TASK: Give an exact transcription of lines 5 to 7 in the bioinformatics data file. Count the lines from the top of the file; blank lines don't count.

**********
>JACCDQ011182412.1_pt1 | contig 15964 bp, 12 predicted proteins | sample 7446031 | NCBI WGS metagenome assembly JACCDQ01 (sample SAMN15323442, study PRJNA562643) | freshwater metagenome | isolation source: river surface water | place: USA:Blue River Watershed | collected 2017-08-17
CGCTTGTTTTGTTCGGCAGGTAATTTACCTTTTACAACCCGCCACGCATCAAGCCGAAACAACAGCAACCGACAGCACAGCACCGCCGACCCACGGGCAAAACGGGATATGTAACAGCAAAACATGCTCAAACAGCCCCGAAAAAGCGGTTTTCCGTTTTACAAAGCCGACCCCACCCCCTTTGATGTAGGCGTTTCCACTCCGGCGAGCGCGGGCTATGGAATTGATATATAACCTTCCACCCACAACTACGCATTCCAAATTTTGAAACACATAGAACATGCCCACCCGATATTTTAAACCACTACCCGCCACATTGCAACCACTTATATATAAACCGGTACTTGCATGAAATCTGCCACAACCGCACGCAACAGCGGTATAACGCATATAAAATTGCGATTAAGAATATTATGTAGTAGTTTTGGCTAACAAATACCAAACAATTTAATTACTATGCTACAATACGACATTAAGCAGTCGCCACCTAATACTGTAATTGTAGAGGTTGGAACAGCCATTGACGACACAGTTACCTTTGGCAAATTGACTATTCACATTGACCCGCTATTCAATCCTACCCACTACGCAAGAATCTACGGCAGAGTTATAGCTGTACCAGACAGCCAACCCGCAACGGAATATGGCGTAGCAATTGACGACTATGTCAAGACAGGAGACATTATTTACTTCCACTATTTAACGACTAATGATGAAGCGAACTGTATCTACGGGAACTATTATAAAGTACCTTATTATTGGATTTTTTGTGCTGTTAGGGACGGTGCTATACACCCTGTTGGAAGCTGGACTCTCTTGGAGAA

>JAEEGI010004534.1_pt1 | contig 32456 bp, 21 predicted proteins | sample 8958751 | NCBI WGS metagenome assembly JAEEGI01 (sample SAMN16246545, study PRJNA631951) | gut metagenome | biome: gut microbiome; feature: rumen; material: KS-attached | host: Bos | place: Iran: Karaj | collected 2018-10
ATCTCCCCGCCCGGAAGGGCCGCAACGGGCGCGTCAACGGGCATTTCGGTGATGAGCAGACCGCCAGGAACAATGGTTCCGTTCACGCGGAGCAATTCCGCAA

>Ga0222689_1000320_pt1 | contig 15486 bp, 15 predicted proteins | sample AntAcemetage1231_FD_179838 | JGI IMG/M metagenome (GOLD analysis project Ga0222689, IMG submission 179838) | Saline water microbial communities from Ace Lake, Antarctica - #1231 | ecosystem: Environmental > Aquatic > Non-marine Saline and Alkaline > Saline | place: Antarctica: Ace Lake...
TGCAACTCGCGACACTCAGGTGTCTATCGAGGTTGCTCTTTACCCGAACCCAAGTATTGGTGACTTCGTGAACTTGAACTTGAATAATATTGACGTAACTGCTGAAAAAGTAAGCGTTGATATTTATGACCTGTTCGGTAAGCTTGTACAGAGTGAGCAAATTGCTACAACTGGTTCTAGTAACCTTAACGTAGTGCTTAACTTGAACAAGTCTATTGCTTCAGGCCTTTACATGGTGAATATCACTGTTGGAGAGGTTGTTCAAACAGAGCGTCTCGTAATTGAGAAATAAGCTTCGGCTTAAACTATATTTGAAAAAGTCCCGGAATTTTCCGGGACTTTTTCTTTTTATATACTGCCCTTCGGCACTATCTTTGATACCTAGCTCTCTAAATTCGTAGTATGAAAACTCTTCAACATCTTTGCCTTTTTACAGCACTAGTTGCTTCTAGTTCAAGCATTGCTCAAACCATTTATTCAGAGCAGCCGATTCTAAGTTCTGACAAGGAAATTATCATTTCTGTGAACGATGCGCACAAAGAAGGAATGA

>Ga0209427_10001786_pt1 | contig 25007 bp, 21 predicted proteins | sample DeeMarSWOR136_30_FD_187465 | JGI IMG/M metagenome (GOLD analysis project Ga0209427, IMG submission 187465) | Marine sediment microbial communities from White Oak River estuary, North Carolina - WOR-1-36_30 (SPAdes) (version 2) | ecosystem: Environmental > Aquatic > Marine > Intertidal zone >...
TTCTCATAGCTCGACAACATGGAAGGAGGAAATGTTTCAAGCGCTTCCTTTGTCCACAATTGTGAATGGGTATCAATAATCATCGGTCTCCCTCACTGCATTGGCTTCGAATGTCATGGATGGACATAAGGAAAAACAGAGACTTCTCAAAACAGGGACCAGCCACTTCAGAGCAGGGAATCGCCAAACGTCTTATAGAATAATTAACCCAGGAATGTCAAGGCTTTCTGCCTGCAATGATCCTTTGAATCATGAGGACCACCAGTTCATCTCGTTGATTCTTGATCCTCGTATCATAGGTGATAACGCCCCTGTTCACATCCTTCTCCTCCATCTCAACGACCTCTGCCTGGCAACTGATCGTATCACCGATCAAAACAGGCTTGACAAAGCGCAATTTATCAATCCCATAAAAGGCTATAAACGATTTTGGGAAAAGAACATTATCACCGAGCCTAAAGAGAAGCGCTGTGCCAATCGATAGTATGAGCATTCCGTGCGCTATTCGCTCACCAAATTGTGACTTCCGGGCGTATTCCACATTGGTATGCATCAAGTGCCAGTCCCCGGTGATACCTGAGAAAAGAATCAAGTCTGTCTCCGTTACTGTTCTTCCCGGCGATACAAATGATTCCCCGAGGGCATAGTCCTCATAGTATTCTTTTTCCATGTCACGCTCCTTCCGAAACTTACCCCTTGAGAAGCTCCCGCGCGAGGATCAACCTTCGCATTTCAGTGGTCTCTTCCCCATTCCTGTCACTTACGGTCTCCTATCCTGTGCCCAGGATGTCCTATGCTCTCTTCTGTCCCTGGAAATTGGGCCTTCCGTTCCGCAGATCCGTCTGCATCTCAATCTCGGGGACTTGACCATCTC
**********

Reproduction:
>Ga0222689_1000320_pt1 | contig 15486 bp, 15 predicted proteins | sample AntAcemetage1231_FD_179838 | JGI IMG/M metagenome (GOLD analysis project Ga0222689, IMG submission 179838) | Saline water microbial communities from Ace Lake, Antarctica - #1231 | ecosystem: Environmental > Aquatic > Non-marine Saline and Alkaline > Saline | place: Antarctica: Ace Lake...
TGCAACTCGCGACACTCAGGTGTCTATCGAGGTTGCTCTTTACCCGAACCCAAGTATTGGTGACTTCGTGAACTTGAACTTGAATAATATTGACGTAACTGCTGAAAAAGTAAGCGTTGATATTTATGACCTGTTCGGTAAGCTTGTACAGAGTGAGCAAATTGCTACAACTGGTTCTAGTAACCTTAACGTAGTGCTTAACTTGAACAAGTCTATTGCTTCAGGCCTTTACATGGTGAATATCACTGTTGGAGAGGTTGTTCAAACAGAGCGTCTCGTAATTGAGAAATAAGCTTCGGCTTAAACTATATTTGAAAAAGTCCCGGAATTTTCCGGGACTTTTTCTTTTTATATACTGCCCTTCGGCACTATCTTTGATACCTAGCTCTCTAAATTCGTAGTATGAAAACTCTTCAACATCTTTGCCTTTTTACAGCACTAGTTGCTTCTAGTTCAAGCATTGCTCAAACCATTTATTCAGAGCAGCCGATTCTAAGTTCTGACAAGGAAATTATCATTTCTGTGAACGATGCGCACAAAGAAGGAATGA

>Ga0209427_10001786_pt1 | contig 25007 bp, 21 predicted proteins | sample DeeMarSWOR136_30_FD_187465 | JGI IMG/M metagenome (GOLD analysis project Ga0209427, IMG submission 187465) | Marine sediment microbial communities from White Oak River estuary, North Carolina - WOR-1-36_30 (SPAdes) (version 2) | ecosystem: Environmental > Aquatic > Marine > Intertidal zone >...